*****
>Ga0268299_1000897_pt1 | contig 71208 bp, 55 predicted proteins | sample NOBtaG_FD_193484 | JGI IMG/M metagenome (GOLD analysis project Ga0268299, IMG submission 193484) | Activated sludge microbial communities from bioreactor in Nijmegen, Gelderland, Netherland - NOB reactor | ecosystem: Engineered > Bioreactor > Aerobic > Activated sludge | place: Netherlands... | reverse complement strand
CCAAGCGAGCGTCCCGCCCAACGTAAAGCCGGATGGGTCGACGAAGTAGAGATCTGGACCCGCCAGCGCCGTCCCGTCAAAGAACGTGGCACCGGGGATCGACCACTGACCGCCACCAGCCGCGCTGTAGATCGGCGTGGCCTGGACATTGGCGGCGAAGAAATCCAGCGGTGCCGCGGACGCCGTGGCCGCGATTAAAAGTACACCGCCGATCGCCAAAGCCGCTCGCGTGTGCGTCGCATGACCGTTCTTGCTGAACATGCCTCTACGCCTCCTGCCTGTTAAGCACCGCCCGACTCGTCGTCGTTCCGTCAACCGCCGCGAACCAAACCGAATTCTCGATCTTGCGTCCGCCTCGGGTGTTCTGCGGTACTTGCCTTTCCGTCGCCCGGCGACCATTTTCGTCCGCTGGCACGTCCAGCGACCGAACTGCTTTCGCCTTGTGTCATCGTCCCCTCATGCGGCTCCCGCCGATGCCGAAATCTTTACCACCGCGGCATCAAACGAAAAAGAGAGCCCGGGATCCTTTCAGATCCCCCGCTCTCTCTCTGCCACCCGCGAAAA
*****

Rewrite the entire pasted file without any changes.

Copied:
>Ga0268299_1000897_pt1 | contig 71208 bp, 55 predicted proteins | sample NOBtaG_FD_193484 | JGI IMG/M metagenome (GOLD analysis project Ga0268299, IMG submission 193484) | Activated sludge microbial communities from bioreactor in Nijmegen, Gelderland, Netherland - NOB reactor | ecosystem: Engineered > Bioreactor > Aerobic > Activated sludge | place: Netherlands... | reverse complement strand
CCAAGCGAGCGTCCCGCCCAACGTAAAGCCGGATGGGTCGACGAAGTAGAGATCTGGACCCGCCAGCGCCGTCCCGTCAAAGAACGTGGCACCGGGGATCGACCACTGACCGCCACCAGCCGCGCTGTAGATCGGCGTGGCCTGGACATTGGCGGCGAAGAAATCCAGCGGTGCCGCGGACGCCGTGGCCGCGATTAAAAGTACACCGCCGATCGCCAAAGCCGCTCGCGTGTGCGTCGCATGACCGTTCTTGCTGAACATGCCTCTACGCCTCCTGCCTGTTAAGCACCGCCCGACTCGTCGTCGTTCCGTCAACCGCCGCGAACCAAACCGAATTCTCGATCTTGCGTCCGCCTCGGGTGTTCTGCGGTACTTGCCTTTCCGTCGCCCGGCGACCATTTTCGTCCGCTGGCACGTCCAGCGACCGAACTGCTTTCGCCTTGTGTCATCGTCCCCTCATGCGGCTCCCGCCGATGCCGAAATCTTTACCACCGCGGCATCAAACGAAAAAGAGAGCCCGGGATCCTTTCAGATCCCCCGCTCTCTCTCTGCCACCCGCGAAAA